All that was needed for a six-person team to create a prosthetic arm capable of gripping, picking up and releasing objects was a bike pump, some sugar and a balloon.
University of Calgary students Tyler Anker, Joel Neumann, Rohan Antony, Peter Hillman, Shalese Baxandall and Amanda Mackey invented what they're calling the "Calgary Arm" for the Schulich School of Engineering's Capstone Design Fair.
"The hope is that with really easily accessible materials, anyone within a developing nation could theoretically come up with their own materials and make their own prosthetic," Anker told the Calgary Eyeopener. "Hopefully it can help someone out."
How it works
At the end of the "arm" — which is an empty one-litre pop bottle with the bottom cut out of it — there's a balloon filled with sugar.
"When there's no vacuum applied to it, it's soft, so it can deform around any object," said Neumann.
Attached to the balloon is a bike pump that's been reversed, so it acts as a vacuum rather than a pump. The pump operates by pressing down on a loop of rope with your foot.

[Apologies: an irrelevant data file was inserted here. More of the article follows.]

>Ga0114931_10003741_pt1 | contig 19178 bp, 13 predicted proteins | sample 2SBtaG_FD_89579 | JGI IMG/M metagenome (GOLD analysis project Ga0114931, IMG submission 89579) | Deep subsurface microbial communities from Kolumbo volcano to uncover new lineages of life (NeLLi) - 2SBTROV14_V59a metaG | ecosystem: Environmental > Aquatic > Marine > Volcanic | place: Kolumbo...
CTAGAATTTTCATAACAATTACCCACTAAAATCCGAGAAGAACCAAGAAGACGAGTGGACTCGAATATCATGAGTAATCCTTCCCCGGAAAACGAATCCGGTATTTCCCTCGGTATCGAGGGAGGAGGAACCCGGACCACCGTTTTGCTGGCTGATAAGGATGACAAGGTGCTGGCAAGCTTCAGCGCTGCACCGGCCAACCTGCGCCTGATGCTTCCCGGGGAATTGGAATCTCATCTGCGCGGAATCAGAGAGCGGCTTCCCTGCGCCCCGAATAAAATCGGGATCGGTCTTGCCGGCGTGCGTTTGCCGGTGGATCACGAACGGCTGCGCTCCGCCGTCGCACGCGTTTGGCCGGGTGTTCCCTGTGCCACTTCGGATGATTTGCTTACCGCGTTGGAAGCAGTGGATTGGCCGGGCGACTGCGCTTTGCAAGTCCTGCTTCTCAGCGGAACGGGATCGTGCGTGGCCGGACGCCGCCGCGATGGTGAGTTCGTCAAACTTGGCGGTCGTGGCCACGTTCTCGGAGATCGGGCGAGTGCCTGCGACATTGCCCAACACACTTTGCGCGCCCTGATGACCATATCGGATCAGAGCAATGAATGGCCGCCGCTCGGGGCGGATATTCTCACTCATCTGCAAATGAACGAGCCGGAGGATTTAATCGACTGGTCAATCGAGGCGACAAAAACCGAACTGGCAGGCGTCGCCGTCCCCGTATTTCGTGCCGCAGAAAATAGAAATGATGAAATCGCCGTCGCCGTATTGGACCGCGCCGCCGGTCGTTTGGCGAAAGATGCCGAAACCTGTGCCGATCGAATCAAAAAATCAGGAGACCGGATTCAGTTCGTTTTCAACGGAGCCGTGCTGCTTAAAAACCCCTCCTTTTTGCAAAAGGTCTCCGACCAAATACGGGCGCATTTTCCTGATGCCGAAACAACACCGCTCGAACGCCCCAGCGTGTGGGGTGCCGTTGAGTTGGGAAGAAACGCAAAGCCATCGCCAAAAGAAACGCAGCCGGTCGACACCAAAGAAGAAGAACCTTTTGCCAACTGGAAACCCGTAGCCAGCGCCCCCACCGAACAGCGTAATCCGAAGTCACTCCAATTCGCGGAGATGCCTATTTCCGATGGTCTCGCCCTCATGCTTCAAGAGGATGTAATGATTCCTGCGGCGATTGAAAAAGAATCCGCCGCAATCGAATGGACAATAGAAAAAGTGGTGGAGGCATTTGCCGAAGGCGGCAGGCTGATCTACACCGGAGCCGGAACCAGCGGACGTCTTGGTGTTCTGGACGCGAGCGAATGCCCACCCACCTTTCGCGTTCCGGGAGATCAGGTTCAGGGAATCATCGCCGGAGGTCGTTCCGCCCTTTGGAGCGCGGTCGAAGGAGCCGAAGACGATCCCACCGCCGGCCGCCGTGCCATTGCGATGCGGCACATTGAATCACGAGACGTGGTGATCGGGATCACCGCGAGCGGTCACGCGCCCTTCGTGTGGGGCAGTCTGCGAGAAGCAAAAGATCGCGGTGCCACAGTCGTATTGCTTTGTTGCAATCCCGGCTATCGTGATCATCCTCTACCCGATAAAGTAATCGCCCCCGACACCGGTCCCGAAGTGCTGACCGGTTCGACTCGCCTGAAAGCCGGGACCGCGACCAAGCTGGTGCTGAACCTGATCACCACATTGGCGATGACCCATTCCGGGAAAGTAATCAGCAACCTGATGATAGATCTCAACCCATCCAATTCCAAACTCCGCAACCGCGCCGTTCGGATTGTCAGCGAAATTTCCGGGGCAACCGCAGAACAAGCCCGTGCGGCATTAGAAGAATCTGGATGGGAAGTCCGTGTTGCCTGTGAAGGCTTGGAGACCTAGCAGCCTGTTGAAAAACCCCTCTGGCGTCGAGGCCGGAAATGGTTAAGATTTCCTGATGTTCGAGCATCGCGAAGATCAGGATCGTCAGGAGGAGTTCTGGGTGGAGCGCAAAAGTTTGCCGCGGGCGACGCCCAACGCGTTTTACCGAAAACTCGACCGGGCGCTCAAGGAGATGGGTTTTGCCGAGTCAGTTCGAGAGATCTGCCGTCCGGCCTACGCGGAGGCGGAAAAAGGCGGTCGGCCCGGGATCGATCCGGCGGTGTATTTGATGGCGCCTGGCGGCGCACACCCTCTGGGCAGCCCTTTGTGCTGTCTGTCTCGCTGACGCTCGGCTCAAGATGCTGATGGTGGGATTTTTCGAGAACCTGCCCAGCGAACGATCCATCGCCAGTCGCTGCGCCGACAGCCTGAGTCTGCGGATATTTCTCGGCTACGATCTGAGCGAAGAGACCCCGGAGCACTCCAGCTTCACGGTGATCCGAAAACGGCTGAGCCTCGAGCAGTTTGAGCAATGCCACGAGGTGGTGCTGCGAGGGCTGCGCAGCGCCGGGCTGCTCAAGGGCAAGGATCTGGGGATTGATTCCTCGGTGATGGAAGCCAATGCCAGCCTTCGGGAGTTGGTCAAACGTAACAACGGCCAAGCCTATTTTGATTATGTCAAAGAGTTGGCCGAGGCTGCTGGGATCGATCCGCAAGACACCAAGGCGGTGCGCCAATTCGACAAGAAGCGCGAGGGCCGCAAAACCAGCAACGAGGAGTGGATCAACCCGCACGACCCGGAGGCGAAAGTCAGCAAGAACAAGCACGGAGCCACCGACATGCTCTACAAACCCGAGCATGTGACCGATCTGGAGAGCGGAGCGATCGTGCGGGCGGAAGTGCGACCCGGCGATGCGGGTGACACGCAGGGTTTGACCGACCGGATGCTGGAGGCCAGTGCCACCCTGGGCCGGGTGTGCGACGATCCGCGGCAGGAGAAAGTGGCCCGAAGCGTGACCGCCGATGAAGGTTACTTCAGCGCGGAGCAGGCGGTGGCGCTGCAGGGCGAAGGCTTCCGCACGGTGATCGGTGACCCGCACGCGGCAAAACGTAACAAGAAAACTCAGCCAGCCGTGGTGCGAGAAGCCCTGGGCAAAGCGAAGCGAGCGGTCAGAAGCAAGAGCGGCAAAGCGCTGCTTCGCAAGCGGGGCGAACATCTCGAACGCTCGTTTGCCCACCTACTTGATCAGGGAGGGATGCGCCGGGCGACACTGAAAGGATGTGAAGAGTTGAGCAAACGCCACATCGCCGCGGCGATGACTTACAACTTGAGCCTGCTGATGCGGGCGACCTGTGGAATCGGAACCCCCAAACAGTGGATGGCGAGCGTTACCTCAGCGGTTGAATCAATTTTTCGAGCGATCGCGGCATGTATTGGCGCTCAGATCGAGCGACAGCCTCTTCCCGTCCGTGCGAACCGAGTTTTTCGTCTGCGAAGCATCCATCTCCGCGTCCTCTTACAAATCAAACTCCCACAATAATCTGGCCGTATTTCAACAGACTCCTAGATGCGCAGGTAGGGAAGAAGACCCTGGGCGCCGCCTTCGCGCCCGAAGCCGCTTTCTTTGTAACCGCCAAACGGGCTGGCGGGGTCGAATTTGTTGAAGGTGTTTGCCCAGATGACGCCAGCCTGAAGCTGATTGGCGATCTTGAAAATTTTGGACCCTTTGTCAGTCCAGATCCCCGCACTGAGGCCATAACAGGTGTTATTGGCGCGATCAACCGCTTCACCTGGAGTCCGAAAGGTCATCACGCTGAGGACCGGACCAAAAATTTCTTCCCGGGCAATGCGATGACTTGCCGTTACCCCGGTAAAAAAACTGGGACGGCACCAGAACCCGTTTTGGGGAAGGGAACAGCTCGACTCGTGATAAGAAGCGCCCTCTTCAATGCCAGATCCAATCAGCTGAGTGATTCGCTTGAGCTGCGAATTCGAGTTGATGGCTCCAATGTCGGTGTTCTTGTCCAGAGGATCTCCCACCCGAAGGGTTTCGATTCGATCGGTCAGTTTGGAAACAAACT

"When you apply the vacuum, it [the balloon] gets really hard, and then it can pick up the object," he said. "As long as you can keep the vacuum on, the object is being grasped."
It's called a jamming gripper, and is often used in robotics.
"It's so diverse, it can pick up different textured shapes and different sized shapes," Neumann said.
The cost: $25.
Like any invention, the "Calgary Arm" has its flaws.
"In testing, the balloon really stretches out if you put a lot of weight on it," Anker said. "After a kilogram or two, you're probably not going to get a lot of good out of it."
It's also difficult to hold things for longer than 15 minutes, he added.
Anker, Neumann and the team are hoping to improve on the design and eventually send it out to those who may benefit from the device.
The "Calgary Arm" will be on display along with other U of C engineering projects at the Capstone Design Fair.
It was held on Monday afternoon at the Olympic Oval.
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With files from the Calgary Eyeopener
A previous version of this story said Tyler Anker and Joel Neumann invented the "Calgary Arm." They were part of a six-person team that worked on the project.Apr 03, 2017 11:32 AM MT